In an initiative to reduce uncertainty in both projections of cloud behavior and climate change, climate scientists at U.S. Argonne National Laboratory (ANL), Pennsylvania State University and the NASA Goddard Institute for Space Studies developed an improved approach to compare cloud models with observations from weather instruments. The result is the Earth Model Column Collaboratory (EMC2) modeling platform and weather instrument simulator.

Results generated by current climate models do not directly compare to those from radars, satellites and other sensors whose signals cannot directly detect key cloud parameters like liquid water content andStandard workflow of EMC2 utilization for direct comparison between observations and model output. Source: Israel Silber et al.Standard workflow of EMC2 utilization for direct comparison between observations and model output. Source: Israel Silber et al. number of drops. They instead detect microwave and visible light reflected by clouds and precipitation. As an instrument simulator, EMC2 can convert the more detailed model-simulated cloud parameters to these weather instrument signals. The tool also helps represent the spatial variability of cloud cover inside each grid cell on smaller scales like those covered by the weather instruments. This smaller reference point allows climate scientists to evaluate models more accurately.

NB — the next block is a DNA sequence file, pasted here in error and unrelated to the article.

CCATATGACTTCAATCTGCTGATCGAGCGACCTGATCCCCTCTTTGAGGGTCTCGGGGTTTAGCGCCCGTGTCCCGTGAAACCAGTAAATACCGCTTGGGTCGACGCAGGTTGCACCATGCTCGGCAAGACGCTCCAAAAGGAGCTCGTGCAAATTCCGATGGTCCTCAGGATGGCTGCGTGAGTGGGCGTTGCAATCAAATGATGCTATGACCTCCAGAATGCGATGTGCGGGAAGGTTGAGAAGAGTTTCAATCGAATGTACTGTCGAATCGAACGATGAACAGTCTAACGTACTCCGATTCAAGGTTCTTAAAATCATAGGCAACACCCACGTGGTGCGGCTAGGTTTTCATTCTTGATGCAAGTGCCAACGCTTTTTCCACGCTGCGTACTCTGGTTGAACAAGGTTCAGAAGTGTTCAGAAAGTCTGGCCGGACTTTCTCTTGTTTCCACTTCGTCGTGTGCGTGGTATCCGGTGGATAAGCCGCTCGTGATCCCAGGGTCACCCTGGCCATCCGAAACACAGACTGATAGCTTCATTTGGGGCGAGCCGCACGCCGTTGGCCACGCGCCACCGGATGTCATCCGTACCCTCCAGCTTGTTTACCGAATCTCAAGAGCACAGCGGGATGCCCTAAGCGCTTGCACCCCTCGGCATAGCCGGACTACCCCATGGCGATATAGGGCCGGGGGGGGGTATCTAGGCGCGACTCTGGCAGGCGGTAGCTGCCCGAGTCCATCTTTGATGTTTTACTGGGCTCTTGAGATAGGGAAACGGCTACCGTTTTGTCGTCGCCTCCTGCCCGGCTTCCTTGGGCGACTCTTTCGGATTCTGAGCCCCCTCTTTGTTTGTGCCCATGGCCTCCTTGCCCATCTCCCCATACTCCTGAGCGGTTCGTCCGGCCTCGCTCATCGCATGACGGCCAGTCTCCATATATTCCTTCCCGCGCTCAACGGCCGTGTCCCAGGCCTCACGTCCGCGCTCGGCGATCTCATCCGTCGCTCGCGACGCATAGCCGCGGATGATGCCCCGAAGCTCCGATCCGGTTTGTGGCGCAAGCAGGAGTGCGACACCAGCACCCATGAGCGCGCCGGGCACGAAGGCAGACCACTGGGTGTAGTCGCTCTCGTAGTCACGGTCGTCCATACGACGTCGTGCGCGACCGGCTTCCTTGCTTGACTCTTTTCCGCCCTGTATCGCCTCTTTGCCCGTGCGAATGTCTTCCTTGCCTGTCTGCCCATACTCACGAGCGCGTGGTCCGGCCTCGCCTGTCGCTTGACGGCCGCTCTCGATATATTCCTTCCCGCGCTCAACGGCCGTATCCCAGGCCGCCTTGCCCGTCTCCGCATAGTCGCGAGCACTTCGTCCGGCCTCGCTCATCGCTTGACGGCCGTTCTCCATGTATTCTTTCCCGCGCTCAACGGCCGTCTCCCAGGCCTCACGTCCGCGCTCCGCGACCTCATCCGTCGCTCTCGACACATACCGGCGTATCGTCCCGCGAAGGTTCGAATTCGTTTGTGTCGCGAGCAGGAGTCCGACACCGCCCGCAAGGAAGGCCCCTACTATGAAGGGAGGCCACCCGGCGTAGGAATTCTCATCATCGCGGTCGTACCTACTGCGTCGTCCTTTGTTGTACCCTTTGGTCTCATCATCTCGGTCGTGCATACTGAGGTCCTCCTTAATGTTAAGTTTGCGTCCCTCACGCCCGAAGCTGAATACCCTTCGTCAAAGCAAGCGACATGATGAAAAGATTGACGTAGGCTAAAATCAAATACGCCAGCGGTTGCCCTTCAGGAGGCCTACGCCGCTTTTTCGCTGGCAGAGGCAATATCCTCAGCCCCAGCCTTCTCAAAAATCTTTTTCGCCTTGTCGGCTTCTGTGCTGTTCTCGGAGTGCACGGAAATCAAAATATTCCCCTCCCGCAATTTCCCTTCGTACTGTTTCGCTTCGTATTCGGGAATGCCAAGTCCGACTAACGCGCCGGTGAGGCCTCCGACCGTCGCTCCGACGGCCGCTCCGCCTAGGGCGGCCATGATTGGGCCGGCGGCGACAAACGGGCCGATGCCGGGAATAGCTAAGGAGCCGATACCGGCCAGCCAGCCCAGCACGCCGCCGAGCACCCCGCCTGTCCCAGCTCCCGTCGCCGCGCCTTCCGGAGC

The open-source software enables both researchers and the public to easily add, use and modify models and observations. ANL researchers plan to use EMC2 in collaboration with the U.S. Department of Energy’s (DOE’s) Energy Exascale Earth System Model (E3SM), a high-resolution model designed to examine the most detailed dynamics of climate-generating behavior. Using meteorological observations from one of DOE’s Atmospheric Radiation Measurement (ARM) programs, EMC2 will help climate scientists reduce uncertainties in rainfall predictions by improving the representation of thunderstorms in E3SM. In addition, EMC2 is currently being used to evaluate weather forecasts during the DOE ARM TRacking Aerosol-Cloud interactions ExpeRiment (TRACER).

To contact the author of this article, email shimmelstein@globalspec.com